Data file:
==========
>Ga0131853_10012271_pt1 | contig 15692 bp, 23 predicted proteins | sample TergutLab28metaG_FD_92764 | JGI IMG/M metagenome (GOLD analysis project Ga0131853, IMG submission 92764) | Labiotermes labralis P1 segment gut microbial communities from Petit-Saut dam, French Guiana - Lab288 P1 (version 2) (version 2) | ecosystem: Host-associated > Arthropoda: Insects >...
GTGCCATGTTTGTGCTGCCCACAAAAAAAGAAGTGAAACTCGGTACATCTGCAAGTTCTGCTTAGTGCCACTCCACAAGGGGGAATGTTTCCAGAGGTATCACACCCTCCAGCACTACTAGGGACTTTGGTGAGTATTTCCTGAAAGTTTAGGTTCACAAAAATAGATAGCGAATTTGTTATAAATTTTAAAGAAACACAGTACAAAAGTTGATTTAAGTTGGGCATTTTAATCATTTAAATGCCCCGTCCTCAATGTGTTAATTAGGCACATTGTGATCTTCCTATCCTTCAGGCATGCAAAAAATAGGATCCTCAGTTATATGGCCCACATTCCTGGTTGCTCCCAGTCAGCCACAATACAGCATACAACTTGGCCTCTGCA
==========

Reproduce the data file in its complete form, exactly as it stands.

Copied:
>Ga0131853_10012271_pt1 | contig 15692 bp, 23 predicted proteins | sample TergutLab28metaG_FD_92764 | JGI IMG/M metagenome (GOLD analysis project Ga0131853, IMG submission 92764) | Labiotermes labralis P1 segment gut microbial communities from Petit-Saut dam, French Guiana - Lab288 P1 (version 2) (version 2) | ecosystem: Host-associated > Arthropoda: Insects >...
GTGCCATGTTTGTGCTGCCCACAAAAAAAGAAGTGAAACTCGGTACATCTGCAAGTTCTGCTTAGTGCCACTCCACAAGGGGGAATGTTTCCAGAGGTATCACACCCTCCAGCACTACTAGGGACTTTGGTGAGTATTTCCTGAAAGTTTAGGTTCACAAAAATAGATAGCGAATTTGTTATAAATTTTAAAGAAACACAGTACAAAAGTTGATTTAAGTTGGGCATTTTAATCATTTAAATGCCCCGTCCTCAATGTGTTAATTAGGCACATTGTGATCTTCCTATCCTTCAGGCATGCAAAAAATAGGATCCTCAGTTATATGGCCCACATTCCTGGTTGCTCCCAGTCAGCCACAATACAGCATACAACTTGGCCTCTGCA